Review: Flashdance, the Musical

By Wendy Rosenfield
For the Inquirer

Perhaps the first line of Michael Sembello’s “Maniac” sums up Flashdance, the Movie, best: “Just a steel town girl on a Saturday night, lookin’ for the fight of her life.” Remember Jennifer Beals’ Alex Owens? Pittsburgh welder by day, stripper who performs artsy, not-exactly-stripteases by night, dates the boss, harbors big dreams of getting into the fancy ballet academy? Flashdance, the Musical is much like that, but more so. Much, much more.

Though the original had no shortage of subplots, Tom Hedley (with Joe Eszterhas, Flashdance’s screenwriter), Robert Cary and Robbie Roth’s book and music, double down on the distractions, packing in 27 songs (16 in the first act alone, with five reprises). Sixteen songs are new, with plot additions galore. The worst of these might be the transformation of Michael Nouri’s sexy daddy figure/boyfriend Nick into a bland, baby-faced, country clubber (played by a genial Corey Mach) without much to offer in the way of interest besides persistent insecurity, and “Here and Now,” a solid "Up Where We Belong"-ish duet with Alex. Still, the touring production, like both Alex and her mostly critically panned movie, has an endearing quality that transcends its circumstances.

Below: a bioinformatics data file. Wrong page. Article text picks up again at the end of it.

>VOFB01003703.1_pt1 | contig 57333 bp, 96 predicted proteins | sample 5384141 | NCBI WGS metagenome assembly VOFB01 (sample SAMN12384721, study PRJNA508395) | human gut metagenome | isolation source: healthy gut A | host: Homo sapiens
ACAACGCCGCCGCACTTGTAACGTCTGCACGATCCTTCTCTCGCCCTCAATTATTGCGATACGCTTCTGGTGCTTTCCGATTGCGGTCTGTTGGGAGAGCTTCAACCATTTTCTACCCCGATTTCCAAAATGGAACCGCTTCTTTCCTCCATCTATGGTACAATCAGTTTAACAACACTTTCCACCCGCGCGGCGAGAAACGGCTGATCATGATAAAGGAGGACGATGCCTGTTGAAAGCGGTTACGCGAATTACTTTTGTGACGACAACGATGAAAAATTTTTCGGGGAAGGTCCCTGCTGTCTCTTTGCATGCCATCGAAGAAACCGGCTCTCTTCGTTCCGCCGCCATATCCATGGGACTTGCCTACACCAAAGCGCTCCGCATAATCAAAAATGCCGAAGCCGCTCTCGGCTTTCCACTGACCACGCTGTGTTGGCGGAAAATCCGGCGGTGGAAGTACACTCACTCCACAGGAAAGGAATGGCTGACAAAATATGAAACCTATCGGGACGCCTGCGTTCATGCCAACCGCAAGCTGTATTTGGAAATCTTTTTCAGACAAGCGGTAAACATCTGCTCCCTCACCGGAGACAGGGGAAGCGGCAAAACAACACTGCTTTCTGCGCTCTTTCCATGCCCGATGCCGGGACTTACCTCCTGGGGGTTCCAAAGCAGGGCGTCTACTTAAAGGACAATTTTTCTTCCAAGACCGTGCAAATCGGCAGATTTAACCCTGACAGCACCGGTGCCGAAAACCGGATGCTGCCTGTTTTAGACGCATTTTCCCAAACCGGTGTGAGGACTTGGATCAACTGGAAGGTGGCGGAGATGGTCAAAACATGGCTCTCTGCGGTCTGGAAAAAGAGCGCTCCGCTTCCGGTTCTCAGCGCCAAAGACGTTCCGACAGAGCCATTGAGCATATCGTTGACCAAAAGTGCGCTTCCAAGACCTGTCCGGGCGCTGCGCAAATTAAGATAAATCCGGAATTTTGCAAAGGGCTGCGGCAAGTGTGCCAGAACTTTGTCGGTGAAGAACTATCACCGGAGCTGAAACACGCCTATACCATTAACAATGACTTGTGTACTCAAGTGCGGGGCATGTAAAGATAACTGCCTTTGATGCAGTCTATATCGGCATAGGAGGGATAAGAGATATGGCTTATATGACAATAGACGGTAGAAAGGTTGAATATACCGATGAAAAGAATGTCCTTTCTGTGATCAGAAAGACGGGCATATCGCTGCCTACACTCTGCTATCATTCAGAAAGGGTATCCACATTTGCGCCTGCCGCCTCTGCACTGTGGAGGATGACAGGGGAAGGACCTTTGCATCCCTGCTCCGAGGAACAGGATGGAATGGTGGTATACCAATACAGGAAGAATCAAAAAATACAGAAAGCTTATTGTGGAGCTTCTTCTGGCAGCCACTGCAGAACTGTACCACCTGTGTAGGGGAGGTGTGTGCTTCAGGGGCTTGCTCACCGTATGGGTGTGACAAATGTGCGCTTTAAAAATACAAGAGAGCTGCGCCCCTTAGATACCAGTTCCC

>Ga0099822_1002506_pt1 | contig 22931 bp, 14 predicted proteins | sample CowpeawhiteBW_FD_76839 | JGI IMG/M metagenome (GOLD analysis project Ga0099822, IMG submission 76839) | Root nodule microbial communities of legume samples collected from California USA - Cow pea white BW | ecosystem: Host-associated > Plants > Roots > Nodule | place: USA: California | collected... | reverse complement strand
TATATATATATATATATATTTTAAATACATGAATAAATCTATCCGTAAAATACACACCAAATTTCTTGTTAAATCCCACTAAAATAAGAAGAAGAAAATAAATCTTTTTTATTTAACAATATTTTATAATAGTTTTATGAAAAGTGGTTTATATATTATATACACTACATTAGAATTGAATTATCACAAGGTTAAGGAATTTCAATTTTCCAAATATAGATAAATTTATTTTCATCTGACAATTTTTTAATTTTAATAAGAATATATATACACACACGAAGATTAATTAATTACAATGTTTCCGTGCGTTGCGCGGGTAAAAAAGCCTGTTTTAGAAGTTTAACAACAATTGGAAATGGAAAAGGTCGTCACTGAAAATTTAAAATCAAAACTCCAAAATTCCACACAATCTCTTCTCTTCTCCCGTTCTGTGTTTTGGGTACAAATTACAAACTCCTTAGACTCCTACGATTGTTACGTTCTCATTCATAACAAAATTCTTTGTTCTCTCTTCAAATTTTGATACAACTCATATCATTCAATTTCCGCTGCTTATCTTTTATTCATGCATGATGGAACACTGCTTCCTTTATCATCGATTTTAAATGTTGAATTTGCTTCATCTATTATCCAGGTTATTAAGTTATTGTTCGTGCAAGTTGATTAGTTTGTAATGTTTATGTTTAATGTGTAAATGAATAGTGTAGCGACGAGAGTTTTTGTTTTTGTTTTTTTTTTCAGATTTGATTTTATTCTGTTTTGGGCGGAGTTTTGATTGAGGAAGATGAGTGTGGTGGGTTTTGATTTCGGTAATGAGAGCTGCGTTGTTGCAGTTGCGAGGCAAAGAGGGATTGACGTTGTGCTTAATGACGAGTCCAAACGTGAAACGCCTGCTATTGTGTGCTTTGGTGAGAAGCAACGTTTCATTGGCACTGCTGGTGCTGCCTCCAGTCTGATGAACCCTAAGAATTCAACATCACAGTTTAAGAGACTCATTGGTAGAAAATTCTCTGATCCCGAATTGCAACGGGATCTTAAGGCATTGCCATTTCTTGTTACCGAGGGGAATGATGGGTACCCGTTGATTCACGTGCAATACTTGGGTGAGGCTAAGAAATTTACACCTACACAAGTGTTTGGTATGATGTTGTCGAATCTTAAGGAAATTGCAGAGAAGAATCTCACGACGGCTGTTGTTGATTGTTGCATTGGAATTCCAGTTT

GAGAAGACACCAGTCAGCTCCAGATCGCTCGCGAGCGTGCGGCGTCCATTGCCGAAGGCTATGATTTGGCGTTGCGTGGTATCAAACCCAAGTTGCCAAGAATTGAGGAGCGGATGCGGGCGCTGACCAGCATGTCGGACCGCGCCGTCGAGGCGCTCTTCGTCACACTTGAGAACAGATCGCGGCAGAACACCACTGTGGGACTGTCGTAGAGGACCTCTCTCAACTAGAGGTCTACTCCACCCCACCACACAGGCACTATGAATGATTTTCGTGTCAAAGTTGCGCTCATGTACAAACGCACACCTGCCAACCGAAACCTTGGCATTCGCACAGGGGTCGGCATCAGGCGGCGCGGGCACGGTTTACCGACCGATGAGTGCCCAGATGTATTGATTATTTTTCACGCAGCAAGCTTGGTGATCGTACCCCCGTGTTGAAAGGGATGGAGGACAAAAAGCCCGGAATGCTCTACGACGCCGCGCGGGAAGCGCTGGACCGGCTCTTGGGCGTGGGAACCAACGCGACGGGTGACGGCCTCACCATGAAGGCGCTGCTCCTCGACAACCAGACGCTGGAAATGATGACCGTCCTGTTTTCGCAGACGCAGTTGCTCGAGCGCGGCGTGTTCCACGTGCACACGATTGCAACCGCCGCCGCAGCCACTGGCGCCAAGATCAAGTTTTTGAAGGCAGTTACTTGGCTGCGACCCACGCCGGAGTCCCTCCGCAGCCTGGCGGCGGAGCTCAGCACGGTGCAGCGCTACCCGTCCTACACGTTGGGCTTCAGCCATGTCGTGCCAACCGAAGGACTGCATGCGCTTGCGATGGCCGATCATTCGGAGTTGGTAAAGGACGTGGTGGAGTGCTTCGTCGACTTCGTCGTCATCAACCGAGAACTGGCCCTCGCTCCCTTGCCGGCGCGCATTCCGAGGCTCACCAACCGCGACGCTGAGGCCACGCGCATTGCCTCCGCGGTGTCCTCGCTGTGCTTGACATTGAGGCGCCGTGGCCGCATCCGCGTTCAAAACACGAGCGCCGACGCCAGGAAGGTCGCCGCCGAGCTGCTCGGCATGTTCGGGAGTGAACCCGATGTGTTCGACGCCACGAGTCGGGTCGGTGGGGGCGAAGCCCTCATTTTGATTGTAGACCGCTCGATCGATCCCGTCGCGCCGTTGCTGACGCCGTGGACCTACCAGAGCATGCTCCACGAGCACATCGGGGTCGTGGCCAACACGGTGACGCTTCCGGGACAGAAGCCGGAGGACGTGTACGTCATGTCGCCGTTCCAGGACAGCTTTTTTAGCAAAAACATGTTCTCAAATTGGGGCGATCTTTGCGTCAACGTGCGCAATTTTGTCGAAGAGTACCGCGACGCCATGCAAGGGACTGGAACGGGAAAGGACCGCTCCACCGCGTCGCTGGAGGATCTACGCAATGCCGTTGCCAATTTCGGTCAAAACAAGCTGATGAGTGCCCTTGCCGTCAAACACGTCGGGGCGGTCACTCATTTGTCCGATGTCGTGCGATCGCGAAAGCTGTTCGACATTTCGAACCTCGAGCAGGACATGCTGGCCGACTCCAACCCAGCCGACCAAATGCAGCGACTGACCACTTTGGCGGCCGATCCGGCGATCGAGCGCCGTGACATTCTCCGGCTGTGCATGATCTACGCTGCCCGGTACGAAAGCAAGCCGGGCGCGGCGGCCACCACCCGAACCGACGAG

Of course, dancing and nostalgia are Flashdance, the Musical’s raison d’etre. In these, Sergio Trujillo’s direction and choreography, as well as Paul Tazewell’s pitch-perfect costumes, a blend of chopped and layered ‘80s street styles that would fare well on a present-day Urban Outfitters’ sales rack, balance new and old. As Alex’s friend Gloria -- for whom Laura Branigan’s song, a hit from the film, is adapted here -- Ginna Claire Mason shines with sunny blonde ambition; in a tribute to Madonna’s 1984 "Material Girl" video (itself a tribute to Marilyn Monroe’s “Diamonds Are a Girl’s Best Friend”), she prances and preens through a crowd of gentleman callers.

But Trujillo places most of his trust on the petite shoulders of triple threat Jillian Mueller, who recreates the film’s classic maniacal loft workout, water-bucket dance and ballet academy audition almost step-for-step. Jennifer Beals used a body double and didn’t sing. Mueller, in nearly every scene, and much of that time performing exceptional feats of aerobic intensity, does it all herself.

She gives an exhilarating performance, and if the show’s creators are smart, before this production sidles up to Broadway (it’s already seen several delays), they’ll continue to chip away at its extraneous clutter. After all, Mueller has to have enough energy left to make sure Alex’s “What a Feeling” is the climactic judge-impressing, table-jumping number that’s kept girls slashing their sweatshirt collars in her honor for the last 30 years.

Through Sunday, Nov. 24 at the Academy of Music, Broad and Locust Streets. Tickets: $20-$105.50. Information: 215-731-3333 or